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US Nuclear Power Stations reactor status for Tuesday Sept. 12, 2017, showing Turkey Pt. Reactors and St. Lucie 1 at 0% output to grid.
In the blog they state that the second Turkey Pt. Nuclear reactor shut down automatically, whereas in the reactor events notice they state that it was manually shutdown: “MANUAL REACTOR TRIP ON LOWERING STEAM GENERATOR WATER LEVEL: On 09/10/17 at 1855 [EDT], [Turkey Point] Unit 4 reactor was manually tripped from 88% RTP [Rated Thermal Power] due to a failure of 4C Steam Generator main feed regulating valve causing lowering S/G [Steam Generator] level…. The licensee is investigating the failure of the feed regulating valve. Offsite power is available. Decay heat is being removed via main feedwater with steam discharged to atmosphere using the ADVs [Atmospheric Dump Valves]. There is no known primary-secondary steam generator tube leakage“.
NukePro points out: “Plant was running at 88% prior to ‘manual scram’, which I believe to be an automatic SCRAM but they wanted to pretend they were in control” http://www.nukepro.net/2017/09/turkey-point-nuclear-in-florida-dumping.html
“On May 31, 2017, Curtiss-Wright, Nuclear Division, Huntsville Operations issued a letter documenting final findings regarding a potential defect concerning model GB-1 GRAYBOOT kits supplied with two-tined, silver-plated, 12-14 AWG contacts.” This was applicable to both Turkey Point Nuclear Power Station and St. Lucie, as well as a lengthy list of other nuclear power stations: https://www.nrc.gov/reading-rm/doc-collections/event-status/event/2017/20170612en.html https://www.nrc.gov/docs/ML1716/ML17165A406.pdf Is this what caused the shutdowns? Or water leakage? https://www.nrc.gov/docs/ML1104/ML110450487.pdf Or both? Or some other defective parts? https://miningawareness.wordpress.com/2016/07/03/more-safety-related-defects-potentially-impact-at-least-6-us-nuclear-power-stations/
https://miningawareness.wordpress.com/2016/05/13/defective-us-nuclear-breakers-by-schneider-electric-of-france-schneider-appears-involved-in-french-nuclear-parts-scandal-as-original-owner-of-le-creusot-forge-too/ Interesting that Curtiss-Wright sent in a notice to the US NRC that these potentially defective parts are really ok so close to the Turkey Point and St. Lucie problems, both of which figure on their list:
In 1998, “NRC: Information Notice No. 98-21:Potential Deficiency of Electrical Cable/Connection Systems” it is stated that “…in NUREG/CR-5461, “Aging of Cables, Connections, and Electrical Penetration Assemblies Used in Nuclear Power Plants”…. SNL reported that electrical cable connections are highly reliable devices under normal plant operating conditions, and they exhibited no evidence of significant increases in failure rate under normal operating conditions with aging. However, NUREG/CR-5461 also reports that many of the causes of failures of electrical cable connections in accident conditions would not be detected during normal operations because of the absence of high temperatures and humidities, and that the expected most important failure mode is shorting or reduced electrical isolation. These conclusions are consistent with the recorded test data results obtained during the electrical cable connection testing in that there was no significant degradation in the measured insulation resistances of the test specimens during the aging and accident irradiation exposures…” https://www.nrc.gov/reading-rm/doc-collections/gen-comm/info-notices/1998/in98021.html While Grayboot passed testing in 1998, that was 20 years ago, and some other brands did not.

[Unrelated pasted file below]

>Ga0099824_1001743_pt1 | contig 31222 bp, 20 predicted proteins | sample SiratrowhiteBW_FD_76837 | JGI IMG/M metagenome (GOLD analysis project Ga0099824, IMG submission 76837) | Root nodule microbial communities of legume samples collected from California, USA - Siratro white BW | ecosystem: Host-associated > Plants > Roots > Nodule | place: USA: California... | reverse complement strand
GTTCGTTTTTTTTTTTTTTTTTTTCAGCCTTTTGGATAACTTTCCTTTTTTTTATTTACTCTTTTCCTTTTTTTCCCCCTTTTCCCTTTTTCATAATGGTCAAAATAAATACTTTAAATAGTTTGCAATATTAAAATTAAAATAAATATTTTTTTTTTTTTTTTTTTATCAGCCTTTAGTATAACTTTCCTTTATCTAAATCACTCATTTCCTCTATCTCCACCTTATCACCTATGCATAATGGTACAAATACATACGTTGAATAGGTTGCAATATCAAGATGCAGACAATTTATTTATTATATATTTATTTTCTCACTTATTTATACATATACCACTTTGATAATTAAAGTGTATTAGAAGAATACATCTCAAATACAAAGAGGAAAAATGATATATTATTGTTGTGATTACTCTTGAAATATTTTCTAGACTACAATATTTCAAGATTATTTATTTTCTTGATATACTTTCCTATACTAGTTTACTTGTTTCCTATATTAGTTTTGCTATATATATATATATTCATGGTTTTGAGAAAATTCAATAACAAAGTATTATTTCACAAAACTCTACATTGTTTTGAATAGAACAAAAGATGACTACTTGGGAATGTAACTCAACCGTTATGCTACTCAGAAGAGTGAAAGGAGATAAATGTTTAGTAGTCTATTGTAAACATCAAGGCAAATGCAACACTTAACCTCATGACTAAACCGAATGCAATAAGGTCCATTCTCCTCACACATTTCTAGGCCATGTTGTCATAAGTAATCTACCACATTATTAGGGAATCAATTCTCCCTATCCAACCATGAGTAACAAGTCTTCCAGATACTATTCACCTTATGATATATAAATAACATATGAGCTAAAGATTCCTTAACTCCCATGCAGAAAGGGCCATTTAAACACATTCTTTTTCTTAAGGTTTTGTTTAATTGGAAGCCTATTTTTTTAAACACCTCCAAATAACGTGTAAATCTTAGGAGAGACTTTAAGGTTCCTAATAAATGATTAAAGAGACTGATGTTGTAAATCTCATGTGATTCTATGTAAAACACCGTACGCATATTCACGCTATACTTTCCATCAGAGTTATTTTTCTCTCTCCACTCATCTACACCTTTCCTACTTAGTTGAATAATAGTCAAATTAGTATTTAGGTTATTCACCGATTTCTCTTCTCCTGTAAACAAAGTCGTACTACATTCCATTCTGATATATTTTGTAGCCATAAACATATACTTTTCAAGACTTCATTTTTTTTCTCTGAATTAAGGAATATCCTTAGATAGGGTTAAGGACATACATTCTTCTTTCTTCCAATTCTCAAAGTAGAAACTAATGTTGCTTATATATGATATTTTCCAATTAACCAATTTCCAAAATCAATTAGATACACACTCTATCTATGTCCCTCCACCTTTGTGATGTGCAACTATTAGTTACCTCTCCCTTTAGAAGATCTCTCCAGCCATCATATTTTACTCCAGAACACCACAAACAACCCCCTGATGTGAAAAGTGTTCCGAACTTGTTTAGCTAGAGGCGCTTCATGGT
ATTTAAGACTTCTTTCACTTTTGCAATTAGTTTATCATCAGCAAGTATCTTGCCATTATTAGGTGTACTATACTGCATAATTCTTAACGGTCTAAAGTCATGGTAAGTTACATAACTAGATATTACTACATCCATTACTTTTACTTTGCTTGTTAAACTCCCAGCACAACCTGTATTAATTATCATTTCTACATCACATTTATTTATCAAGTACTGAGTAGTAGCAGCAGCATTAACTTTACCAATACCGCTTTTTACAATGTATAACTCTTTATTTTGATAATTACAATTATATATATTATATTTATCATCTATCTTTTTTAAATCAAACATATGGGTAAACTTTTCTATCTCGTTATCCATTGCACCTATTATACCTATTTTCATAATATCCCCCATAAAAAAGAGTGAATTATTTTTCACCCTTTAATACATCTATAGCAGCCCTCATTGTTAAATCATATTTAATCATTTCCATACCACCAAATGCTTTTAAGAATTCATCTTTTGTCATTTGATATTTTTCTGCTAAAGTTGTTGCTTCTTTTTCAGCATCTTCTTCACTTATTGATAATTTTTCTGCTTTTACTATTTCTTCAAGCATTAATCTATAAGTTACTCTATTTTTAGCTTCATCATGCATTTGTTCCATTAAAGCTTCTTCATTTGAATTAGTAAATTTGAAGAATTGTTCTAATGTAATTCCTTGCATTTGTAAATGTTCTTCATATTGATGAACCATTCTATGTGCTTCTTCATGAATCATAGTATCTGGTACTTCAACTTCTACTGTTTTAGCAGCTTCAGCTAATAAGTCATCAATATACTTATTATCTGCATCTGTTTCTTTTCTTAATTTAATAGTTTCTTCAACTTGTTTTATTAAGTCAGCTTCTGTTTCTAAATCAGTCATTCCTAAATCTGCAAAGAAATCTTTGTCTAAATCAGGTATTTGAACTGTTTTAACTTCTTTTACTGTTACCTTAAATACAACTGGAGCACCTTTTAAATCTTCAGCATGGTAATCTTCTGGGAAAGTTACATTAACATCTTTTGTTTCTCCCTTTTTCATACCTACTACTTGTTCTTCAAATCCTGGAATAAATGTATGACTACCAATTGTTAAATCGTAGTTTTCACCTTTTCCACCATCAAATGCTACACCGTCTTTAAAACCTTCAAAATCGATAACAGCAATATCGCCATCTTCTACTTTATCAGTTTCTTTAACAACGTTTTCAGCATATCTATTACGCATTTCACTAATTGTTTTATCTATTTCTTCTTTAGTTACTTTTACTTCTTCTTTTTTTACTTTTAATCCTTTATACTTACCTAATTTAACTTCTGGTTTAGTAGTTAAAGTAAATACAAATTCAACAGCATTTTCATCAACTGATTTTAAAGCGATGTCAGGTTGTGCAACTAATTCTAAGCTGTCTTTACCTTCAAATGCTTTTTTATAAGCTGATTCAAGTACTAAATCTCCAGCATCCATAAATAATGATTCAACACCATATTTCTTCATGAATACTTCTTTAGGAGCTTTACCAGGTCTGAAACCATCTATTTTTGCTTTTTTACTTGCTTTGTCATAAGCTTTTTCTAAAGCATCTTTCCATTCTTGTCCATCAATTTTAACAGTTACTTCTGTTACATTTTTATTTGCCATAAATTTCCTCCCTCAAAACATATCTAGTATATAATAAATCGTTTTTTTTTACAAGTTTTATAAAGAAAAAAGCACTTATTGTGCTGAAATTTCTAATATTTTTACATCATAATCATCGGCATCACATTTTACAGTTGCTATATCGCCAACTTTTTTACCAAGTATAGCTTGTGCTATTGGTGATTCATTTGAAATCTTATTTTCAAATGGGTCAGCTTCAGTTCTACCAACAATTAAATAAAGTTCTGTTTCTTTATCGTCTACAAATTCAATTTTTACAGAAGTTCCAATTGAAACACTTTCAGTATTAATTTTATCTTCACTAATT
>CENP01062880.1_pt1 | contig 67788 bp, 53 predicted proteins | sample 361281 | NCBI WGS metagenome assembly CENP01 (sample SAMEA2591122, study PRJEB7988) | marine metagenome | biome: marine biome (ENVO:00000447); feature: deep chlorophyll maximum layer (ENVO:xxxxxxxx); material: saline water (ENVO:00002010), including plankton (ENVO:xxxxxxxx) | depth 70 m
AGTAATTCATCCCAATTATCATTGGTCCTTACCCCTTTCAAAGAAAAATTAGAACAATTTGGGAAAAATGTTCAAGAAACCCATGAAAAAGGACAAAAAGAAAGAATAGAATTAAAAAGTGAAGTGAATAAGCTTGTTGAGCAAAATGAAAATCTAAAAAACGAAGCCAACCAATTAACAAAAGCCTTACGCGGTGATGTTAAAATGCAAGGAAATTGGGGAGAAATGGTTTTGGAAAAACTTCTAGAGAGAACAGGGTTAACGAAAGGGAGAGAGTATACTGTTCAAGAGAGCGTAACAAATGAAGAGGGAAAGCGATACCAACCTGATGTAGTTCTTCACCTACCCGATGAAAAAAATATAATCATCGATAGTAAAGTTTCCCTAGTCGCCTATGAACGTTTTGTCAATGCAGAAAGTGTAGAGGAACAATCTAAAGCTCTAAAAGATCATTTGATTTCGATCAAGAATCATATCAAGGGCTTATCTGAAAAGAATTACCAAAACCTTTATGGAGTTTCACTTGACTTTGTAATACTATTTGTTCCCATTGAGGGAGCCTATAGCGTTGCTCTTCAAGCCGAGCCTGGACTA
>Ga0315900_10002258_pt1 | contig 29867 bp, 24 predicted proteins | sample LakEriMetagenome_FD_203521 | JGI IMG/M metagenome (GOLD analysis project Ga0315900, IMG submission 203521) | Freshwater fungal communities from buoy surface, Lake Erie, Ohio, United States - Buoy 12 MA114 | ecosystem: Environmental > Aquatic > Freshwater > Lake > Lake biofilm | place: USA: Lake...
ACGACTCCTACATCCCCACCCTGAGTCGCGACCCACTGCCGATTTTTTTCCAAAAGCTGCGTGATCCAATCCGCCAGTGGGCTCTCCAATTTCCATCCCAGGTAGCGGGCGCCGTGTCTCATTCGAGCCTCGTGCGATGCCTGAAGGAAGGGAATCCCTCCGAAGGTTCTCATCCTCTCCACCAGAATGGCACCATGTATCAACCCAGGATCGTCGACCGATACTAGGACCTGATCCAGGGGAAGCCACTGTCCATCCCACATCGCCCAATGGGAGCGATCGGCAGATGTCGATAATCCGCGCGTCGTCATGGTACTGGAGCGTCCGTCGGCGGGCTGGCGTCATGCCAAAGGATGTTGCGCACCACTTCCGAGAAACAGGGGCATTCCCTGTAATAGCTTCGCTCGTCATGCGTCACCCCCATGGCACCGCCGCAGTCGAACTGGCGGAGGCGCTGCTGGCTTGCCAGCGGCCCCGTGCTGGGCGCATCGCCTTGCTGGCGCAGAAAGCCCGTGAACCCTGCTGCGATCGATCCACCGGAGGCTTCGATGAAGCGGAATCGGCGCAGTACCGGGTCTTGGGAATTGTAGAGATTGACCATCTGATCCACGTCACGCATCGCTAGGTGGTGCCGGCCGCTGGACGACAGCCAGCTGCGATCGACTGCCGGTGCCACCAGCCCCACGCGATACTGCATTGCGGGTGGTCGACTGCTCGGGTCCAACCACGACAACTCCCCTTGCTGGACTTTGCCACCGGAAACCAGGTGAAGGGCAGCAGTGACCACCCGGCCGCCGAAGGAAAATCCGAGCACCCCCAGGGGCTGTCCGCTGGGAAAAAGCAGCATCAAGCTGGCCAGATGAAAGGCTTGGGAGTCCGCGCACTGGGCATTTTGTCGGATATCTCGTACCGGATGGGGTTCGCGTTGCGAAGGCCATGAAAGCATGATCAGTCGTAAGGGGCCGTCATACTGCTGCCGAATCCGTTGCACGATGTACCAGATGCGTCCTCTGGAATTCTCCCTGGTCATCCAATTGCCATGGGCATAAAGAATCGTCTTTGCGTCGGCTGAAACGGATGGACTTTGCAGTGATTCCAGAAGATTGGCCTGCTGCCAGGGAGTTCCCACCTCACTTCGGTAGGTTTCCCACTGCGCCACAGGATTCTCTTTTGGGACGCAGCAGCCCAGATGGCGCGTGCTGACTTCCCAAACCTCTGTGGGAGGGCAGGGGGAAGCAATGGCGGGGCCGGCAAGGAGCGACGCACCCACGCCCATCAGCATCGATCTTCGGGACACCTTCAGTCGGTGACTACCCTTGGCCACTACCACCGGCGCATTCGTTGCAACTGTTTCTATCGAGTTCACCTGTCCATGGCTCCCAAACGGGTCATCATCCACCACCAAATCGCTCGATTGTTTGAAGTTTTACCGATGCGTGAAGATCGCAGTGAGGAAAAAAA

More problems for Turkey Point: https://miningawareness.wordpress.com/2016/10/14/leak-areva-le-creusot-investigating-6000-nuclear-parts-files-for-irregularities-us-nrc-to-participate-in-asn-led-worldwide-inspection-from-nov-28-to-dec-2/
According to a Newsweek article published Monday night, Turkey Point Nuclear Power Station “failed to improve seals on its exterior doors, which would produce ‘substantial leakage’ in a hurricane, as well as improve floodwater drainage mechanisms near ‘key’ cooling pumps, according to a flood- and hurricane-preparedness report the power plant sent to the Nuclear Regulatory Commission in June….” “FLORIDA NUKE PLANT DID NOT MEET FED SAFETY GUIDELINES AS IRMA ROARED” BY MELINA DELKIC ON 9/11/17 AT 10:01 PM. While unable to find the June 2017 report discussed in the article yet, the post-Fukushima flooding walkdown expressed similar concerns. The article, which has additional important and relevant information, may be found online. The Union for Concerned Scientists has raised even more concerns: http://allthingsnuclear.org/elyman/floridas-nuclear-plants-and-hurricane-irma
Notice that they put both the Hurricane Warning and the subsequent shutdown for St. Lucie together. They don’t mention the problem of salt in reactor events below, even though it was mentioned in the blog post. See too: https://miningawareness.wordpress.com/2017/09/12/hurricane-irma-nuclear-power-mysteries-fpl-didnt-shutdown-second-turkey-pt-nuclear-reactor-it-shut-itself-down-st-lucie-nuclear-power-station-unit-has-salt-buildup-on-insulators-in-the-switc/
Notice that for Turkey Point the hurricane warning and valve problem are listed separately, making it easy to overlook the valve problem. In the warning it notes that the grid is at high risk and yet they recklessly left one of the nuclear reactors on for Hurricane Irma, only to have it shutdown anyway.
At least for the Crystal River spent nuclear fuel pools it is realized that the spent fuel is still hot and does still need cooling, despite the US NRC sometimes sounding like it does not, and so “All equipment including Emergency Diesel Generators (EDGS) is available to perform required spent fuel cooling“. Apparently Duke understands that the spent nuclear fuel still needs cooling, even if the US NRC does not.